Healthy Hounds: Leptospirosis – To Vaccinate or Not To Vaccinate?
This time on Healthy Hounds, we are discussing Leptospirosis (commonly known as “Lepto”), which is a potentially deadly bacterial infection in dogs. We feel that it is especially important to discuss this infection, as the vaccination is not always routinely given by Florida veterinarians. You, as a conscientious dog parent, should be informed about this disease and its risk factors, so you can make an educated decision as to whether or not you want your dog to have the Lepto vaccination.
Several years back, common thinking was that the Leptospirosis bacteria was not present in Florida, so the vaccination was no longer necessary for Florida dogs. At that time, many veterinarians stopped offering the vaccination without having a discussion about its necessity for each dog’s unique situation. This led to a number of deaths, as owners would take their dogs to areas of the country where Lepto was prevalent and bring the bacteria home with them, spreading the disease and increasing the number of deaths.
The bacteria is found in soil, standing water and the urine of infected dogs. It is easily transmitted from dog to dog. Other common carriers are raccoon, possums, skunks and other wild animals. You should definitely consider getting the vaccination if your dog’s lifestyle includes: frequent exposure to other dogs, visiting rural areas, a wooded yard that is frequented by wildlife, travelling or contact with stagnant water.
Even with vaccination, your dog is still at risk due to the bacteria evolving, which is why it is important that you know the early symptoms. They include fever, stiff joints and lethargy. See your veterinarian immediately if you notice any of these symptoms. If treated early, most dogs will recover easily with no long-term complications. If left untreated, the disease can result in kidney failure, liver failure and even death.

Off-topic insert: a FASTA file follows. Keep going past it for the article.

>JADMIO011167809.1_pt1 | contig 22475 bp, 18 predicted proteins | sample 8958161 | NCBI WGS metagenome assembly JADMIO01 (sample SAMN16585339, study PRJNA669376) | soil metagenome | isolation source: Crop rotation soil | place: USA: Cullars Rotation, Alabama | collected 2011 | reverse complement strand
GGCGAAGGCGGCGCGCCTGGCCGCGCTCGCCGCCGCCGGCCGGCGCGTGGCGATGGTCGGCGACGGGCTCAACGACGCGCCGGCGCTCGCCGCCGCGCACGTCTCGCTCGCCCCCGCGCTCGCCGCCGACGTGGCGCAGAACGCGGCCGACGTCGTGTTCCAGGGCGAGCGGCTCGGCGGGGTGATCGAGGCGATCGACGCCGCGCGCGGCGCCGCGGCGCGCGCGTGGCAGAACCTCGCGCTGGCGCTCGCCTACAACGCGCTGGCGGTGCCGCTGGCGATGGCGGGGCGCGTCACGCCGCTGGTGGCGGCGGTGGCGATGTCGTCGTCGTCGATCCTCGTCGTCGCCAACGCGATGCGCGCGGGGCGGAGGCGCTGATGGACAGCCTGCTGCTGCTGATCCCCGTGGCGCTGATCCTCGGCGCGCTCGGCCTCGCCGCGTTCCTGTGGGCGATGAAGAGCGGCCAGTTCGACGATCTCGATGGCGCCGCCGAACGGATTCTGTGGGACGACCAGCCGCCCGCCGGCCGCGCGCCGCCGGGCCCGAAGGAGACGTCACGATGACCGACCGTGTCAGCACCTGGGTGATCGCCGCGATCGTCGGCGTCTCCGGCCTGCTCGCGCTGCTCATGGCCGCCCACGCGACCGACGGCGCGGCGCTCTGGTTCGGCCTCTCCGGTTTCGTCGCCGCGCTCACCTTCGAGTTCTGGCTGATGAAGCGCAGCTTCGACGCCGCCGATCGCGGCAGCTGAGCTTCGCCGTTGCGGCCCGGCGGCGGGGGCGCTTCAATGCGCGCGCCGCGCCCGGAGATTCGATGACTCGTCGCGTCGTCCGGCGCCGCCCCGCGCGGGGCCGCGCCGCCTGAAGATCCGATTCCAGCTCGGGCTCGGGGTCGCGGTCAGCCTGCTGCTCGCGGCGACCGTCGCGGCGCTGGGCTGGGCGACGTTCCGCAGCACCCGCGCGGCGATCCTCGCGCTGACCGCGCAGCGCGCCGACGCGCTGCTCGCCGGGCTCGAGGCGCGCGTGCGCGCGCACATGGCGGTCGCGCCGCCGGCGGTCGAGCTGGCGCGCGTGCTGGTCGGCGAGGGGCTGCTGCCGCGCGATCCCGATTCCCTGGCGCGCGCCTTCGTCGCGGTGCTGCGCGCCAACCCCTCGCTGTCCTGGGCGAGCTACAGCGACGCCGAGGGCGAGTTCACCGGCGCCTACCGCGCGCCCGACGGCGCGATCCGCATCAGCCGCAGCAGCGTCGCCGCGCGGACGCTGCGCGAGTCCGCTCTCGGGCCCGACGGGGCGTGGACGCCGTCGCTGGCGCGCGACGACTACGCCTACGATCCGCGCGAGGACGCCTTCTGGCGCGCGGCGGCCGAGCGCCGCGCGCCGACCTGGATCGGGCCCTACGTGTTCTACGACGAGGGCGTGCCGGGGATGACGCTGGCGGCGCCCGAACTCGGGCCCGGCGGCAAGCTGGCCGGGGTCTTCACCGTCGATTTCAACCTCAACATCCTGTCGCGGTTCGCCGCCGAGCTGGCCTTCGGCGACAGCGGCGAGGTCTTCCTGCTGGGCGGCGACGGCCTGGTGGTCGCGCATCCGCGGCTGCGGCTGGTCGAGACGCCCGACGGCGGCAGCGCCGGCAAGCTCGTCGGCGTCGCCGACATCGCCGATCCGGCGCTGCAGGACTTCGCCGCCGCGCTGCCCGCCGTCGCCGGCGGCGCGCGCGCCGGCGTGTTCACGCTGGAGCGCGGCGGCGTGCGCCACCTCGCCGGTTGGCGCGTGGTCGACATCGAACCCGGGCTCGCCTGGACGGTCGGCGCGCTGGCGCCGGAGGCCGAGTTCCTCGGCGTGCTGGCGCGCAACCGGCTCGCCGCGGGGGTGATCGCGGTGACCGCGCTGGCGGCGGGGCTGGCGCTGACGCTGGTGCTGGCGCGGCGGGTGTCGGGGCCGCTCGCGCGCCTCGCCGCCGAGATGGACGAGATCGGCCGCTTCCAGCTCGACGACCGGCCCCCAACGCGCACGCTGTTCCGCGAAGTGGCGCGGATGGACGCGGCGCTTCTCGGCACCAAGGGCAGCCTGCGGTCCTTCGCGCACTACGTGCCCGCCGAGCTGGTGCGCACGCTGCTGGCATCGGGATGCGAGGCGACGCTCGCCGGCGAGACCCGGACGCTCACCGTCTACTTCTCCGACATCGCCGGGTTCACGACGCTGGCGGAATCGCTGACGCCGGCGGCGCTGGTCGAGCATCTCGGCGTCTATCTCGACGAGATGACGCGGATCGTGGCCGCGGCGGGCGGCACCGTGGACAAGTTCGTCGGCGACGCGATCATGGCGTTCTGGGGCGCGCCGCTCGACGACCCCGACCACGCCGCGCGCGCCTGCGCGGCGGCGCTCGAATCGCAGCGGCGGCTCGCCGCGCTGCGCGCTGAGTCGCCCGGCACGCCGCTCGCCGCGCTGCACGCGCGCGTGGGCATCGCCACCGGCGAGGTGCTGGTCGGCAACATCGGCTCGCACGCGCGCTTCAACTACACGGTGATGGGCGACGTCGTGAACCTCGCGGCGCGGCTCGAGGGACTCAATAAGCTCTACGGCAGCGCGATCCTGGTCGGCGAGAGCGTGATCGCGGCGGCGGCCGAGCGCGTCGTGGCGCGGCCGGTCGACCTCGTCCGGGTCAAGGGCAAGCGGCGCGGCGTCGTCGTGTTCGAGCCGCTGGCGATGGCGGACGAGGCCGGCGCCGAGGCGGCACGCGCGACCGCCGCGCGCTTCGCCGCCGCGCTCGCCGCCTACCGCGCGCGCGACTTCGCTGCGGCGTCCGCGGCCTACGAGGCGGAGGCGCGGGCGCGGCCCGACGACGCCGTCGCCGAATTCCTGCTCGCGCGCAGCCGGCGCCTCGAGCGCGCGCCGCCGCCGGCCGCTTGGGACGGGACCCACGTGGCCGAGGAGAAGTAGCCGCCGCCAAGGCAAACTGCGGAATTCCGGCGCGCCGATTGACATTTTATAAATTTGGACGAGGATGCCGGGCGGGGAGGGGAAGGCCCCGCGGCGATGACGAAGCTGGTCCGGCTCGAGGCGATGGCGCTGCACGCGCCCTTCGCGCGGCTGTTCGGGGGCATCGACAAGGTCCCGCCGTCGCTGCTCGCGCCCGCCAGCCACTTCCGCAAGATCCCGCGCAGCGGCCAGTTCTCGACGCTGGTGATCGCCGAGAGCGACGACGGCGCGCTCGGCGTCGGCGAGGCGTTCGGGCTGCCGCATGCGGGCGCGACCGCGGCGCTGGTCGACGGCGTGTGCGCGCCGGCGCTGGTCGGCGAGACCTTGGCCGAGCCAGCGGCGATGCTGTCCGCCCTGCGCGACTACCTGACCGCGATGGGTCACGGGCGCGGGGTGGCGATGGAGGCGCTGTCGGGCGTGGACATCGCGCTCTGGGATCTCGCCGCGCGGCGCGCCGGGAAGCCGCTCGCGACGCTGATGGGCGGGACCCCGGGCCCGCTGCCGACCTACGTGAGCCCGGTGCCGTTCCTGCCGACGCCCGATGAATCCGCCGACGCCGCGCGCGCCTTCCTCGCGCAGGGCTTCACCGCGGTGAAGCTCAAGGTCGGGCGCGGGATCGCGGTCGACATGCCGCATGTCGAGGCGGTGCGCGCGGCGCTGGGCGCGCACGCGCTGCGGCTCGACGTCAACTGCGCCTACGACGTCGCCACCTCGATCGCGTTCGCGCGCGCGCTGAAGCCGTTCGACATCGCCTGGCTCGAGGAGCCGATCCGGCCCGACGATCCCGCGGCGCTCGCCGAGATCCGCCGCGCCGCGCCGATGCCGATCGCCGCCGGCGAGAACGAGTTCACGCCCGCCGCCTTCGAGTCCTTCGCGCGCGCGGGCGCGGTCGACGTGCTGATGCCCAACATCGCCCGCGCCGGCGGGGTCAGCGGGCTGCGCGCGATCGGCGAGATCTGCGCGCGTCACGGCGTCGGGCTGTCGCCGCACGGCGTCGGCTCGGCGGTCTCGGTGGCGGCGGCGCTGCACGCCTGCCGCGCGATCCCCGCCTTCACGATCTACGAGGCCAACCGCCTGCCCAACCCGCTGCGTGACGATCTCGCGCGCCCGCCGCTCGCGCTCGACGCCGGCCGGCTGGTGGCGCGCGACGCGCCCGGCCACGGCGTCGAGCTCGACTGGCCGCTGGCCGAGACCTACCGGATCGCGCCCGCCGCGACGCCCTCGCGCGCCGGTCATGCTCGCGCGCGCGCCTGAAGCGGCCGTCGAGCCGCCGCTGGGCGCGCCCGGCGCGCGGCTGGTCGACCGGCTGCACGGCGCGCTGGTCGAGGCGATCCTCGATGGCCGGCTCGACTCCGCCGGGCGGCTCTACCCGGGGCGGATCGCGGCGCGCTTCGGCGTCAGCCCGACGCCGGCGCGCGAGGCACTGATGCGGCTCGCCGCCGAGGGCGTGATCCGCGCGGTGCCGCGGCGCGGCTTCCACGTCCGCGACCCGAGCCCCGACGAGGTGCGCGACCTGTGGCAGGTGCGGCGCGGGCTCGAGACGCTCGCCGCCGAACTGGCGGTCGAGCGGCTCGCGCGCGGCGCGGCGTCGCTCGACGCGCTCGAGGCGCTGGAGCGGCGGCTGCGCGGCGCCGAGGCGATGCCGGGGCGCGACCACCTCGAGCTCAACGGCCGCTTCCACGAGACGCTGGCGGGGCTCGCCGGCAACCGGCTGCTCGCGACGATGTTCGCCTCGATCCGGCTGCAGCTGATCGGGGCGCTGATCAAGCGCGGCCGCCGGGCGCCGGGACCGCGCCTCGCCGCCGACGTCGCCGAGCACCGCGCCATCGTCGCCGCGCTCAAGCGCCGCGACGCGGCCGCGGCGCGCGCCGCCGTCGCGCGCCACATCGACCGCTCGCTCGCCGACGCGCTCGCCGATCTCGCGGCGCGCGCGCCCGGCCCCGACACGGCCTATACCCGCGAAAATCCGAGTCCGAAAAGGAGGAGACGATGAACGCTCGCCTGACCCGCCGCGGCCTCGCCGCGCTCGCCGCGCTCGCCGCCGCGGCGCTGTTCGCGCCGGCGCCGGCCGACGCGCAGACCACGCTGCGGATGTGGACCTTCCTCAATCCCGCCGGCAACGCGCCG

Just like all vaccinations, the Leptospirosis vaccine can have side effects, so many veterinarians choose not to include it in their annual vaccination packages. However, the vaccinations of today are safer than ever. Many in the canine health community consider Lepto side effects to be more prevalent and serious than the routine vaccinations (i.e., rabies and distemper). Some side effects could be an allergic reaction, lethargy for a few days, and at times, a shock-like condition. Some breeds may be more likely to exhibit an allergic reaction, like toy breeds.
Vaccinating against Leptospirosis is something that should be discussed with your veterinarian. If your dog is living an at-risk lifestyle, you should have an informative discussion with your vet to determine if vaccinating is right for your dog.
We hope that this little article leaves you feeling a bit more informed and in control of your dog’s health care!